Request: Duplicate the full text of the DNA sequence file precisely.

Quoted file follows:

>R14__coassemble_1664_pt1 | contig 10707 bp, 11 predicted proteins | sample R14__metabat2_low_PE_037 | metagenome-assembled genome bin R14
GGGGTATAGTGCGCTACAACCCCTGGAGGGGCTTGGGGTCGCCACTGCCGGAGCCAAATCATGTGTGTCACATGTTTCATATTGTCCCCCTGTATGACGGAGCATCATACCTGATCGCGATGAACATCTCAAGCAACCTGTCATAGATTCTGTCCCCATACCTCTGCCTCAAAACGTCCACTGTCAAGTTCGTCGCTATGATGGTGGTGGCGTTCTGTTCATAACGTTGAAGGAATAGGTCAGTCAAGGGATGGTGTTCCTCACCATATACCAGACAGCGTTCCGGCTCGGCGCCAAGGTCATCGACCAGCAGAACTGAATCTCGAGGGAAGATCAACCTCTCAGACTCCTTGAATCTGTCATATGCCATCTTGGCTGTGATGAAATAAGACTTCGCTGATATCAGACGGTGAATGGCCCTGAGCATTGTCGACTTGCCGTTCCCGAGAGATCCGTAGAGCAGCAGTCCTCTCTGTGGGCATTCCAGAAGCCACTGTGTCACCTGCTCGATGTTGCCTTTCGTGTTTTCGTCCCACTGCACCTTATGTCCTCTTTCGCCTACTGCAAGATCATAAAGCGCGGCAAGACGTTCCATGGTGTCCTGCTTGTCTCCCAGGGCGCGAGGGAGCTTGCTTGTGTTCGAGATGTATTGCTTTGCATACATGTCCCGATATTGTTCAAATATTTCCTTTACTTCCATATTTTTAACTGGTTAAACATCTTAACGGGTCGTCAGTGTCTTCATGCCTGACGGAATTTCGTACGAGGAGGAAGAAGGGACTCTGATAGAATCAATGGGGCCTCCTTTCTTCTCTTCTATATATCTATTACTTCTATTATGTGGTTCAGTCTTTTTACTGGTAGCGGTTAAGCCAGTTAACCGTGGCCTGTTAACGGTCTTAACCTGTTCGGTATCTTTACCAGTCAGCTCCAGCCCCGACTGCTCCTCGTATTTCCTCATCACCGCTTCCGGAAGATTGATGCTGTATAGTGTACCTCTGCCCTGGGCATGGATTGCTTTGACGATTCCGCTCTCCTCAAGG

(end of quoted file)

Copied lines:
>R14__coassemble_1664_pt1 | contig 10707 bp, 11 predicted proteins | sample R14__metabat2_low_PE_037 | metagenome-assembled genome bin R14
GGGGTATAGTGCGCTACAACCCCTGGAGGGGCTTGGGGTCGCCACTGCCGGAGCCAAATCATGTGTGTCACATGTTTCATATTGTCCCCCTGTATGACGGAGCATCATACCTGATCGCGATGAACATCTCAAGCAACCTGTCATAGATTCTGTCCCCATACCTCTGCCTCAAAACGTCCACTGTCAAGTTCGTCGCTATGATGGTGGTGGCGTTCTGTTCATAACGTTGAAGGAATAGGTCAGTCAAGGGATGGTGTTCCTCACCATATACCAGACAGCGTTCCGGCTCGGCGCCAAGGTCATCGACCAGCAGAACTGAATCTCGAGGGAAGATCAACCTCTCAGACTCCTTGAATCTGTCATATGCCATCTTGGCTGTGATGAAATAAGACTTCGCTGATATCAGACGGTGAATGGCCCTGAGCATTGTCGACTTGCCGTTCCCGAGAGATCCGTAGAGCAGCAGTCCTCTCTGTGGGCATTCCAGAAGCCACTGTGTCACCTGCTCGATGTTGCCTTTCGTGTTTTCGTCCCACTGCACCTTATGTCCTCTTTCGCCTACTGCAAGATCATAAAGCGCGGCAAGACGTTCCATGGTGTCCTGCTTGTCTCCCAGGGCGCGAGGGAGCTTGCTTGTGTTCGAGATGTATTGCTTTGCATACATGTCCCGATATTGTTCAAATATTTCCTTTACTTCCATATTTTTAACTGGTTAAACATCTTAACGGGTCGTCAGTGTCTTCATGCCTGACGGAATTTCGTACGAGGAGGAAGAAGGGACTCTGATAGAATCAATGGGGCCTCCTTTCTTCTCTTCTATATATCTATTACTTCTATTATGTGGTTCAGTCTTTTTACTGGTAGCGGTTAAGCCAGTTAACCGTGGCCTGTTAACGGTCTTAACCTGTTCGGTATCTTTACCAGTCAGCTCCAGCCCCGACTGCTCCTCGTATTTCCTCATCACCGCTTCCGGAAGATTGATGCTGTATAGTGTACCTCTGCCCTGGGCATGGATTGCTTTGACGATTCCGCTCTCCTCAAGG